Feces or poo are red brown colored blots, and they are varying forms. Some are under melted wax.

  huh finski thats not poo-- cheesy--it is propolis -varies in color from a dark green too a reddish hue---
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« Reply #31 on: June 26, 2013, 08:12:13 PM »

[ Could you count the pictures from left to right and lead me to one with visible poop. I would like to learn the signs.

Most of old old frames have feces on the top bar. They are seen clearly in a light colored  frame, in front or others.
It seems too that some have and wax hve been melted over the poo.

Feces or poo are red brown colored blots, and they are varying forms. Some are under melted wax.
ropolis -varies in color from a dark green too a reddish hue---

 grin
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« Reply #32 on: June 27, 2013, 12:47:07 AM »


  huh finski thats not poo-- cheesy--it is propolis -varies in color from a dark green too a reddish hue---


Oh, it was propolis!  Oh dear

Here is more propolis. Allways same color.


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« Reply #33 on: June 27, 2013, 01:17:11 AM »

.
When I look your hive picture, I see quite much poo on frames. It is a sign of Gnostic hive and it may explains why the colony has not build up after buying.
But cold weathers and too much room is enough to explain the speed too.

Nosema spoils the gut of workers and sick bees are not able to feed larvae. When new bees emerge, they avoid the disease and they start normal growth of colony.

Old frames are really old and you must renew them when colony grows.

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.
.


 big difference between the pics you posted and what is going on with the nuc----

 the nuc dose not have nosemea--your pic however is what happens when bees die with a gut full of crap
 in a snow bound environment -pic was sad to look at--one size dose not fit all  
 http://www.thehoneygatherers.com/images3.1/stock/Anglais/10Bee-pollen-propolis/Bee-Pollen-Propolis18.jpg
 
« Last Edit: June 27, 2013, 01:41:14 AM by rdy-b » Logged
Finski
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Location: Finland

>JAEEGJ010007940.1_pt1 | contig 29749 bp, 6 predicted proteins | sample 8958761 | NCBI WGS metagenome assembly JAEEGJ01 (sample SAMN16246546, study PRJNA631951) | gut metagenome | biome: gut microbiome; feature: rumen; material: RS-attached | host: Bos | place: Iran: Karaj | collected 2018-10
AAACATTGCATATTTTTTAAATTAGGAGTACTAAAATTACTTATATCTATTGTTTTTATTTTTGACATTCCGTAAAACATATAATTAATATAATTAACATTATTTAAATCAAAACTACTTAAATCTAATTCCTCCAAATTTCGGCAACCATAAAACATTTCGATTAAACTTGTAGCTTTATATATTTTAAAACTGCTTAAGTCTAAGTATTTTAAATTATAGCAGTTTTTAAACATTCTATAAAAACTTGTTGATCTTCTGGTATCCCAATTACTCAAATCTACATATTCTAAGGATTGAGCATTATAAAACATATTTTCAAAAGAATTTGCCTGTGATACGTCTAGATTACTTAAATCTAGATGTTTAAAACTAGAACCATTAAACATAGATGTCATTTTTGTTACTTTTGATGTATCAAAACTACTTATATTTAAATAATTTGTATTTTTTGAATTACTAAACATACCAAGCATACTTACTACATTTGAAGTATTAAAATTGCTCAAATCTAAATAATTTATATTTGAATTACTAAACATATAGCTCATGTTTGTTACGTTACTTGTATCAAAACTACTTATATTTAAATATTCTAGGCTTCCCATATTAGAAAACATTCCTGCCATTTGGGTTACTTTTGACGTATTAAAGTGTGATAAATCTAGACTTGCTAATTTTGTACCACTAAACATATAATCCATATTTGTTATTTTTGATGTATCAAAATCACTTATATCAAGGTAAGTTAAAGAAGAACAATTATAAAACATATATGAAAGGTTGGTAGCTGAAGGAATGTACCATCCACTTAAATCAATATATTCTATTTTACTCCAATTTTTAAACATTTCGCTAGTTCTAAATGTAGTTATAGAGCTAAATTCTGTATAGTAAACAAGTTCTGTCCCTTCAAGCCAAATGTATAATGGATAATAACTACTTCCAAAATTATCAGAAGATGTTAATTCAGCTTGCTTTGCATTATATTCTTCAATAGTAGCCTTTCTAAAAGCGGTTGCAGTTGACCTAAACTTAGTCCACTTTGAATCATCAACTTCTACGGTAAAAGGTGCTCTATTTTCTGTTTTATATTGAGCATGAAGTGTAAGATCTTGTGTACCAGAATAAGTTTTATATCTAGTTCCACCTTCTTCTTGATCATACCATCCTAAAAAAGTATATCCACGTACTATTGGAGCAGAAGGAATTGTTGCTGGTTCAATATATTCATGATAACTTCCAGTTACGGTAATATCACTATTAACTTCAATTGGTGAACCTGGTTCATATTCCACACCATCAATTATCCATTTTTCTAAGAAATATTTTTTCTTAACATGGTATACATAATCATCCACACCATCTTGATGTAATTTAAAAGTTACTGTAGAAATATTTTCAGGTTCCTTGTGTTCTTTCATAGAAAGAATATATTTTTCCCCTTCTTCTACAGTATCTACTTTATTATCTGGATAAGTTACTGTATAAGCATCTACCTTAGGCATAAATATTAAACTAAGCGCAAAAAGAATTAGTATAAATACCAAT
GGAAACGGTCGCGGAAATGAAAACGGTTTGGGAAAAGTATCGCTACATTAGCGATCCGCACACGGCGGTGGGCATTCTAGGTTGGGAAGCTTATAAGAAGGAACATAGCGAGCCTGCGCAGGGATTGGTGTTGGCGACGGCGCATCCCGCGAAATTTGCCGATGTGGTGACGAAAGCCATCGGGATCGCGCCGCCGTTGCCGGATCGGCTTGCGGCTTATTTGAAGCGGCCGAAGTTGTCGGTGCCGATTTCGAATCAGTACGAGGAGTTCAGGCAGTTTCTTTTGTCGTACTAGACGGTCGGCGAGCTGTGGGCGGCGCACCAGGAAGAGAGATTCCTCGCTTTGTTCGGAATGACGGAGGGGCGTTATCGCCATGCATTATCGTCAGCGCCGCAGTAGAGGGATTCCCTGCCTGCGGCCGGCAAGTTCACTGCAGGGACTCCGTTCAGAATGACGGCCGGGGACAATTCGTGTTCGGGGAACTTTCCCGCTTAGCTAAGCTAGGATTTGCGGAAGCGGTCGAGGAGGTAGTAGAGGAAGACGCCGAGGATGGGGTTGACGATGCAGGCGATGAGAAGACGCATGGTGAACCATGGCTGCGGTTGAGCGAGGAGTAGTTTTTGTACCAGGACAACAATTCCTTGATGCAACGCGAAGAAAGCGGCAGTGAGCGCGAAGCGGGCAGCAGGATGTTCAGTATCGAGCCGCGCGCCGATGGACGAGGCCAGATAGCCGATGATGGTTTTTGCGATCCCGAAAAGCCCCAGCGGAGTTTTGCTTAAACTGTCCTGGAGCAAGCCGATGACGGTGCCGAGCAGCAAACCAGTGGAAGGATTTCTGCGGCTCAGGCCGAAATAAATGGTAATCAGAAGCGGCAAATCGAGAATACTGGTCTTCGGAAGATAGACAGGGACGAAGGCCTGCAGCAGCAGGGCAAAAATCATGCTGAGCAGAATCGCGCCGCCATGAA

« Reply #34 on: June 27, 2013, 03:30:13 AM »

.
We are both  experienced beekeepers, and we do not agrue, what is poo or propolis.
You are nearer to that hive. You must be right. I cannot see sharply to another side of globe.

Very much propolis then on frames. I have never that much on top bar. The frames are surely over 30 years old.
They have molded and flamed many times.
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robk23678
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Location: Northern Wisconsin - near the UP


« Reply #35 on: July 06, 2013, 05:38:11 PM »

So, I went outside today to get other work done, and figured a nice warm day, I'll go peek and see how they have progressed. As soon as I got the outer cover off bees started pouring out. Pulled the inner cover, and more bees boiling over. Gave a peek down at the previously undrawn frames, and every one was at least 70% drawn. Apparently, they've been busy. I put the second deep on, and closed everything back up. I also put a cork in the bottom deep hole, so that they (eventually) will use the upper hole. Looked to me like they were going to need the space in the next few days.

I just wish I had my camera with me to get pictures.

And after going back out 3 hours later, there is a whole bunch of activity at the bottom entrance and within 20 feet of the hive. Maybe I angry them off with the cork, or it could be orientation flights. It's all new to me.
« Last Edit: July 06, 2013, 06:19:10 PM by robk23678 » Logged